The Great Nature vs Nurture Debate Essay

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The Great Nature vs Nurture Debate

The Great Nature vs. Nurture Debate

No change in circumstances can repair a defect of character.
Ralph Waldo Emerson
One of the great controversial debates in Psychology is determining if characteristics and
behavior are primarily due to genetics or the environment. We can now readily accept that
genes determine our eye color, height, blood type, and other biological factors. Do
these same genes that determine anatomy also determine our tendency towards traits such as
violence, homosexuality or alcoholism? Some Psychologists, such as Freud, will argue that
the home environment is primarily responsible for molding personality, while others cry
genotype. There have been countless studies to find out if our destiny is written in our
genes or determined by circumstance. Attempting to ascertain whether people are
genetically programmed to be good-natured or prone to violence, sober or alcoholic,
homosexual or heterosexual has perplexed man since the beginning of history. Nature vs.
nurture purists believe that we are either molded entirely by our surroundings or our
genetic make-up, however, it is not necessarily so black and white. Characteristics such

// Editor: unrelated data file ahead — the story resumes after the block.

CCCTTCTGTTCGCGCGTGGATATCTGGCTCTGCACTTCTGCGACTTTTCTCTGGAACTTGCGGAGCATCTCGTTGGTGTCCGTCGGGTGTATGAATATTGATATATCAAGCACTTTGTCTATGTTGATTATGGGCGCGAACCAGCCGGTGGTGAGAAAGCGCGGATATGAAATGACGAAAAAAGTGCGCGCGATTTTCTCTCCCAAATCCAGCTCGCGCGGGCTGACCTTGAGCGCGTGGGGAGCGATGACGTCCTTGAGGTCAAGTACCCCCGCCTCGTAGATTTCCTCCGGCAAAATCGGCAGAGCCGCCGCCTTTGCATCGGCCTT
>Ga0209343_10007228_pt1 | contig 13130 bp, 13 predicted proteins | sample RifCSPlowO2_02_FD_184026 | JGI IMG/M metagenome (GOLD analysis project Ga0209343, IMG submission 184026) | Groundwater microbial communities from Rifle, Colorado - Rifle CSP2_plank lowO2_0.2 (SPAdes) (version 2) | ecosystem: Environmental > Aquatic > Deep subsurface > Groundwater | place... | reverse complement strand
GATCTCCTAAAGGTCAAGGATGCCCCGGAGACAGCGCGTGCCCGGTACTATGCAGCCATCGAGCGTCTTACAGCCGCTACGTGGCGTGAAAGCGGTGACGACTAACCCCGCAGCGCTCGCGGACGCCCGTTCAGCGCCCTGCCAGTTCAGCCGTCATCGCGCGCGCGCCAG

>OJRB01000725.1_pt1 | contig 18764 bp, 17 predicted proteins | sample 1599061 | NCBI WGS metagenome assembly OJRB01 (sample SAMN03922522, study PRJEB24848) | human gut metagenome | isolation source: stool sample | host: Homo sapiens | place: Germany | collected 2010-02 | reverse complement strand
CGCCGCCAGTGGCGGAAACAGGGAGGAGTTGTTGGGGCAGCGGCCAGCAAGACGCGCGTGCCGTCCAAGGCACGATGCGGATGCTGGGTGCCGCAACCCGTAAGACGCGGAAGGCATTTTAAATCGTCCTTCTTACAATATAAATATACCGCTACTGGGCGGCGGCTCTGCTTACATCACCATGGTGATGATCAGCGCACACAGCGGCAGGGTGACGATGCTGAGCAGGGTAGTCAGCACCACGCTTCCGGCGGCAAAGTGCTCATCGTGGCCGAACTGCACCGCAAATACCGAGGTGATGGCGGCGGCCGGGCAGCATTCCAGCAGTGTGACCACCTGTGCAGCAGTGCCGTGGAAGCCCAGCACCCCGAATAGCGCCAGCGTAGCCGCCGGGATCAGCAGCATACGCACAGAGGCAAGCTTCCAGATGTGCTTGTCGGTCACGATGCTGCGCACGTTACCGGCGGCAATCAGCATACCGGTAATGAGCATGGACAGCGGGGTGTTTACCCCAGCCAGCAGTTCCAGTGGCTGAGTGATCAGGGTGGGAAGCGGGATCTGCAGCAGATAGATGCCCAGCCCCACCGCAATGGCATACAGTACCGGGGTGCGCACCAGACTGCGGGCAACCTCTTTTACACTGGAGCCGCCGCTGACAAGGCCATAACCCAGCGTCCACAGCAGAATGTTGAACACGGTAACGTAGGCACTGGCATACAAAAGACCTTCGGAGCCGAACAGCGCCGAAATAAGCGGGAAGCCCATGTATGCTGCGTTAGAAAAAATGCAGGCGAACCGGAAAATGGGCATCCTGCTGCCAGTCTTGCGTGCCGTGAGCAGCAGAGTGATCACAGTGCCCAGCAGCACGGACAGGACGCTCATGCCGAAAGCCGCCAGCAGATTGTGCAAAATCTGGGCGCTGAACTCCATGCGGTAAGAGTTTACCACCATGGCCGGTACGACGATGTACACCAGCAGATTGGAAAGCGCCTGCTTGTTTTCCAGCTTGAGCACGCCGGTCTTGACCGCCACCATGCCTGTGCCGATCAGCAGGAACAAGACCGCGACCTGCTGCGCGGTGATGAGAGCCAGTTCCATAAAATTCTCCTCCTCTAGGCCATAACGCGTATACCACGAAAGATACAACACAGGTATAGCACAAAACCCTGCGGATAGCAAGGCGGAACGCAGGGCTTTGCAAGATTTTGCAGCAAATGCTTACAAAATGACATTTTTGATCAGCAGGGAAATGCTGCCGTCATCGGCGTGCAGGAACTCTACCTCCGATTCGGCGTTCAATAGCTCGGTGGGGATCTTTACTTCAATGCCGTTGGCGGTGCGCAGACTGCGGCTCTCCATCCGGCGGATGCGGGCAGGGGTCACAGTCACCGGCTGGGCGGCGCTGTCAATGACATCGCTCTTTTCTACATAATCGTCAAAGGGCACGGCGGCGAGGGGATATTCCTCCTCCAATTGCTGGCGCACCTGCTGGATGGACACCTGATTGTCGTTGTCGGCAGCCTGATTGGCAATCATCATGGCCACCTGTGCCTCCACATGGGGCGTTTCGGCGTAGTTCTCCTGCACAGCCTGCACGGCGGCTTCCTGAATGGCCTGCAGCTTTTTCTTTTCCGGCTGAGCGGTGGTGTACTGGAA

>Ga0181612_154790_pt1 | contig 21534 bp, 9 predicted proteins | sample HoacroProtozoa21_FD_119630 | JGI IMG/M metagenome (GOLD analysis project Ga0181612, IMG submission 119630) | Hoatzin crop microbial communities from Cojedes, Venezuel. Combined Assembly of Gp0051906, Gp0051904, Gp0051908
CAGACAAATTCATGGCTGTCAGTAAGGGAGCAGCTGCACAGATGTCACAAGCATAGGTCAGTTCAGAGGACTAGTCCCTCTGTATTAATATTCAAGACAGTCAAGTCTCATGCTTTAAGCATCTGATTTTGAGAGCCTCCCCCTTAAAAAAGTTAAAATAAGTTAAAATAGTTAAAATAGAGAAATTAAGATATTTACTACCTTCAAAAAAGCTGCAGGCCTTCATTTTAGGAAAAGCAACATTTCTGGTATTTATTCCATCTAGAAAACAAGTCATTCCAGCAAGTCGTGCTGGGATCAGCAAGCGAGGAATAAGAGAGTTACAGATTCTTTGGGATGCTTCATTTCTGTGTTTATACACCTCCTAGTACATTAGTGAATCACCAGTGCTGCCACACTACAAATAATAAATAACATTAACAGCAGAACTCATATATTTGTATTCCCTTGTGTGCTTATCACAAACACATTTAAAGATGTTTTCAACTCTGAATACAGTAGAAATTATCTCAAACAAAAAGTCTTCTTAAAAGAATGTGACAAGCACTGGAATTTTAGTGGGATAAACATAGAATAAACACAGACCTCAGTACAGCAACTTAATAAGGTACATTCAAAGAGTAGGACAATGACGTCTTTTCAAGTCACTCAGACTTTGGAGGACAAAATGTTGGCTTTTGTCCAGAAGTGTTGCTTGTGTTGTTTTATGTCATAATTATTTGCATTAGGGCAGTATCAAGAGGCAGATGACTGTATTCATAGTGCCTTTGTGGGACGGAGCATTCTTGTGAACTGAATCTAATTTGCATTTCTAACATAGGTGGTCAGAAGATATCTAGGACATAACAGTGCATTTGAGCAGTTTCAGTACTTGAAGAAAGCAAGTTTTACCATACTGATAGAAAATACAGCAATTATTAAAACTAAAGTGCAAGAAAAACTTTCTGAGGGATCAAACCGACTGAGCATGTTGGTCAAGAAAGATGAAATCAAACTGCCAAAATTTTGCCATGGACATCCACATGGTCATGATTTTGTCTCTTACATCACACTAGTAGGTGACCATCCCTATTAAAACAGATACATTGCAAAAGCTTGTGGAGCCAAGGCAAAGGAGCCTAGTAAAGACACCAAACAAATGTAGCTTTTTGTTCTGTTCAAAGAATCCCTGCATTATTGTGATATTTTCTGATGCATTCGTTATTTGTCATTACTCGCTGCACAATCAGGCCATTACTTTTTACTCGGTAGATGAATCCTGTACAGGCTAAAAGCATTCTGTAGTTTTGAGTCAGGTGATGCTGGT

as homosexuality, alcoholism, and violence are determined by both environmental and
genetic factors.

Nature or nurture? The media reports numerous acts of violence every day, for example, in
1998, a 15-year-old boy in a small Oregon town took a gun to school one day and randomly
opened fire on a crowded cafeteria. Was this horrific act a product of nurture or nature?
This individual was supposedly raised in a loving, supportive, two-parent home with a
strong moral upbringing, yet his obsession with weapons and violence may have led to this
tragedy. It is possible that Kip Kinkle was exposed to a great deal of violence on
television and in the media, but it is also likely that, due to a glitch in his
“mainframe”, he was predisposed to violence, hence the attraction to it. If
media exposure is to blame, then it is conceivable to assume that all children will
eventually display similar behavior. To examine another theory, Dean Hamer, a geneticist
at the National Institute of Health, has found evidence that biology could play a part in
determining violent behavior (Pool, 1997). He found that low serotonin levels in the
brain contribute to violent tendencies. So which theory explains Kinkle’s outburst
of seemingly senseless brutality? Based on the evidence that he was raised in a wholesome
community, the most comfortable answer is a biological dysfunction he was born with,
perhaps low serotonin production. We as a society do not want to believe that we are
capable of producing abhorrent individuals, therefore it is easy to choose nature over
nurture as an explanation, even though it is most likely a combination of the two.

One of today’s most controversial arguments is whether homosexuality is due to
chromosomal predetermination or a conscious decision. This argument is fueled by
religious conviction, scientific findings, and standard social structure. Individuals